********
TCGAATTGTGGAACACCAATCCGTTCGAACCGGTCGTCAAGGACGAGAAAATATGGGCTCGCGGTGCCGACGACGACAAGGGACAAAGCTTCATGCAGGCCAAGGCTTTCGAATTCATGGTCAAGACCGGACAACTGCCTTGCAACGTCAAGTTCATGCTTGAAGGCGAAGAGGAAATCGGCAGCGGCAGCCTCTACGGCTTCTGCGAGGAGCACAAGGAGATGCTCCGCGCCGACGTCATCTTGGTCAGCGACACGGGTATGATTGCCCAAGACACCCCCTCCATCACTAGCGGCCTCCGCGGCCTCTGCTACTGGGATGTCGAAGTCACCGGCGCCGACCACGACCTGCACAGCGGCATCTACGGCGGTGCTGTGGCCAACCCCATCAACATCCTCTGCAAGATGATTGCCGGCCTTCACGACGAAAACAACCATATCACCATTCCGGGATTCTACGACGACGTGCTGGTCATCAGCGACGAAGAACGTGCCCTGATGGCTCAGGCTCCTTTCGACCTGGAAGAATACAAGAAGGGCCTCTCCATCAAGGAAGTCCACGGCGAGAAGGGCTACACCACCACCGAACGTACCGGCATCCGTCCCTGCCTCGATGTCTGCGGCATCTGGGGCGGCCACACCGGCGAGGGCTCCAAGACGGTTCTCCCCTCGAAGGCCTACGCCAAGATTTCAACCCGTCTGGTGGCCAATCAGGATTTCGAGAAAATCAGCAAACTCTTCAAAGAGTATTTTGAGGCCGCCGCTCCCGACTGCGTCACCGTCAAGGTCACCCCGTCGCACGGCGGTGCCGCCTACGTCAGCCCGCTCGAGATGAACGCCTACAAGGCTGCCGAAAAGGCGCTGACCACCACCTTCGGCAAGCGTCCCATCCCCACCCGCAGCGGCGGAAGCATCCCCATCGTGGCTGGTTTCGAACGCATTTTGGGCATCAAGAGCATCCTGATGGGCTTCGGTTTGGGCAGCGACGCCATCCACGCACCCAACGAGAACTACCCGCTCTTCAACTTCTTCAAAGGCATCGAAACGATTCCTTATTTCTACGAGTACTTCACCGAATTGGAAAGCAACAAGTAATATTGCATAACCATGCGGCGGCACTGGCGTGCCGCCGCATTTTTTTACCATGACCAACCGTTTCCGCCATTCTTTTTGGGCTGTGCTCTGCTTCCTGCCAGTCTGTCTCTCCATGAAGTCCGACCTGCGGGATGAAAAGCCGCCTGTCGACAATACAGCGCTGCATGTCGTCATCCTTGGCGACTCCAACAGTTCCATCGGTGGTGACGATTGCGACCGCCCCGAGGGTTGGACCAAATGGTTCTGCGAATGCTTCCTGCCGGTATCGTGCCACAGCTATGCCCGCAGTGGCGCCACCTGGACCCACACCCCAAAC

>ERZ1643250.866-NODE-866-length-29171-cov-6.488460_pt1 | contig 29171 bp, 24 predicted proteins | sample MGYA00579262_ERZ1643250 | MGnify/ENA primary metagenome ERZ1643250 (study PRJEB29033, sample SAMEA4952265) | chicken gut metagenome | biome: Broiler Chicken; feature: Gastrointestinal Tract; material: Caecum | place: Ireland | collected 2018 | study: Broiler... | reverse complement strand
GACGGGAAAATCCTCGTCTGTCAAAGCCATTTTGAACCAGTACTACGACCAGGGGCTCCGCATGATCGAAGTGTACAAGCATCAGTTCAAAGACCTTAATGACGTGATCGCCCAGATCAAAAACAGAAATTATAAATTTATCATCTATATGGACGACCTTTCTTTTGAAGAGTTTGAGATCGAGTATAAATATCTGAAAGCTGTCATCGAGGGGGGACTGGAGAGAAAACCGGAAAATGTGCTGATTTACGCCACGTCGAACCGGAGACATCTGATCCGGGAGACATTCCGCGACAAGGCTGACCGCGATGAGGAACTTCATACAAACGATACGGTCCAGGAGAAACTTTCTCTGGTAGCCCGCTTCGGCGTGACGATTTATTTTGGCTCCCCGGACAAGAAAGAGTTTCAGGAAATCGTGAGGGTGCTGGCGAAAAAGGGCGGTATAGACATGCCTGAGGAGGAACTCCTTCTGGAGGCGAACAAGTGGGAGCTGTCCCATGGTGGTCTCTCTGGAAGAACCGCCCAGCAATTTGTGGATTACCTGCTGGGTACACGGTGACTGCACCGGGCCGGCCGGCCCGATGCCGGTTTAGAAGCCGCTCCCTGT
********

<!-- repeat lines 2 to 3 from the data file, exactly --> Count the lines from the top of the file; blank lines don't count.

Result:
>ERZ1643250.866-NODE-866-length-29171-cov-6.488460_pt1 | contig 29171 bp, 24 predicted proteins | sample MGYA00579262_ERZ1643250 | MGnify/ENA primary metagenome ERZ1643250 (study PRJEB29033, sample SAMEA4952265) | chicken gut metagenome | biome: Broiler Chicken; feature: Gastrointestinal Tract; material: Caecum | place: Ireland | collected 2018 | study: Broiler... | reverse complement strand
GACGGGAAAATCCTCGTCTGTCAAAGCCATTTTGAACCAGTACTACGACCAGGGGCTCCGCATGATCGAAGTGTACAAGCATCAGTTCAAAGACCTTAATGACGTGATCGCCCAGATCAAAAACAGAAATTATAAATTTATCATCTATATGGACGACCTTTCTTTTGAAGAGTTTGAGATCGAGTATAAATATCTGAAAGCTGTCATCGAGGGGGGACTGGAGAGAAAACCGGAAAATGTGCTGATTTACGCCACGTCGAACCGGAGACATCTGATCCGGGAGACATTCCGCGACAAGGCTGACCGCGATGAGGAACTTCATACAAACGATACGGTCCAGGAGAAACTTTCTCTGGTAGCCCGCTTCGGCGTGACGATTTATTTTGGCTCCCCGGACAAGAAAGAGTTTCAGGAAATCGTGAGGGTGCTGGCGAAAAAGGGCGGTATAGACATGCCTGAGGAGGAACTCCTTCTGGAGGCGAACAAGTGGGAGCTGTCCCATGGTGGTCTCTCTGGAAGAACCGCCCAGCAATTTGTGGATTACCTGCTGGGTACACGGTGACTGCACCGGGCCGGCCGGCCCGATGCCGGTTTAGAAGCCGCTCCCTGT